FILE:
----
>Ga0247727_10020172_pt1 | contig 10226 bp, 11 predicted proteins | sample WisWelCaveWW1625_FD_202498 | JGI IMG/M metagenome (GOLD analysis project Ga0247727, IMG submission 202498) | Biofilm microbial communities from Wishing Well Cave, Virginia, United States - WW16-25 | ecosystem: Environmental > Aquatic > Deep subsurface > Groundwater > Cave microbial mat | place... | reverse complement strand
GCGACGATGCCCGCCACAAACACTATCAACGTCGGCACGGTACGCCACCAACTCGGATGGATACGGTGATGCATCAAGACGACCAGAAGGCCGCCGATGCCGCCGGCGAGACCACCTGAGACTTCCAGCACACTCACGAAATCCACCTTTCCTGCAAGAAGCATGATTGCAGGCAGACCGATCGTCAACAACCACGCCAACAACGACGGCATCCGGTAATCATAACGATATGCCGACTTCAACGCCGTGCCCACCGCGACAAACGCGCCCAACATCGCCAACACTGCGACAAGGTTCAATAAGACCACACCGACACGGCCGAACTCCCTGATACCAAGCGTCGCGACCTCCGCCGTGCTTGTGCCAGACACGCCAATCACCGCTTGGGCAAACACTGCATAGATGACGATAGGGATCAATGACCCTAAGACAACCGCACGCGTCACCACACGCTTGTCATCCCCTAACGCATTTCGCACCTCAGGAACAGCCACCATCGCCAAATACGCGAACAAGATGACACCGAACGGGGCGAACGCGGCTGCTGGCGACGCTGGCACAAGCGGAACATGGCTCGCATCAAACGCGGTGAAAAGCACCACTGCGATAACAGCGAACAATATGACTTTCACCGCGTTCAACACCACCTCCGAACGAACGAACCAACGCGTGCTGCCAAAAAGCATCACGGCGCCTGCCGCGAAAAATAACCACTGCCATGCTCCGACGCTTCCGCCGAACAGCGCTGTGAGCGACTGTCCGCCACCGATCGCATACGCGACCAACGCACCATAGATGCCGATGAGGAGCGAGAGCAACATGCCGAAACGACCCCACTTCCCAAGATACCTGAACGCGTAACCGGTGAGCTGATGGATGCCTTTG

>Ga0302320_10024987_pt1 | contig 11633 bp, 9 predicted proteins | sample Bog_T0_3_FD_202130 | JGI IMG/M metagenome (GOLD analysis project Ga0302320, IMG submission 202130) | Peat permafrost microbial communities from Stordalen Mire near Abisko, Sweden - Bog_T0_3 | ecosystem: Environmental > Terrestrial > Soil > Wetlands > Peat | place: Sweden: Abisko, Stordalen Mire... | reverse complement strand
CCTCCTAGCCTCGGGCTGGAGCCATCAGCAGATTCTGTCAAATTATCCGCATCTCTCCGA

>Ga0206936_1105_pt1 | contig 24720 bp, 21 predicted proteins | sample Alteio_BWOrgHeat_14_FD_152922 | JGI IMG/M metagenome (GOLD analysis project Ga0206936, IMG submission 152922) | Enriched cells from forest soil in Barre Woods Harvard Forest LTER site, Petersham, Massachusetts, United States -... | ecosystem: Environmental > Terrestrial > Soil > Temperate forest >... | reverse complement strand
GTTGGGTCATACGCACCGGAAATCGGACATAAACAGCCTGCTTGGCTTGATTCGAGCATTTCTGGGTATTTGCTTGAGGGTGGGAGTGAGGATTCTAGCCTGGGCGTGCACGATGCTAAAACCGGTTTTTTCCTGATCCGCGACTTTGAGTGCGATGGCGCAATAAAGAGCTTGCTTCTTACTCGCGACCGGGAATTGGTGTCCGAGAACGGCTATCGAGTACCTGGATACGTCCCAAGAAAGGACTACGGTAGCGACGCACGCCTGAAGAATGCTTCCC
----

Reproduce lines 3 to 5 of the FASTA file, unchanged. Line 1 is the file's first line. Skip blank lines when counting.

>Ga0302320_10024987_pt1 | contig 11633 bp, 9 predicted proteins | sample Bog_T0_3_FD_202130 | JGI IMG/M metagenome (GOLD analysis project Ga0302320, IMG submission 202130) | Peat permafrost microbial communities from Stordalen Mire near Abisko, Sweden - Bog_T0_3 | ecosystem: Environmental > Terrestrial > Soil > Wetlands > Peat | place: Sweden: Abisko, Stordalen Mire... | reverse complement strand
CCTCCTAGCCTCGGGCTGGAGCCATCAGCAGATTCTGTCAAATTATCCGCATCTCTCCGA

>Ga0206936_1105_pt1 | contig 24720 bp, 21 predicted proteins | sample Alteio_BWOrgHeat_14_FD_152922 | JGI IMG/M metagenome (GOLD analysis project Ga0206936, IMG submission 152922) | Enriched cells from forest soil in Barre Woods Harvard Forest LTER site, Petersham, Massachusetts, United States -... | ecosystem: Environmental > Terrestrial > Soil > Temperate forest >... | reverse complement strand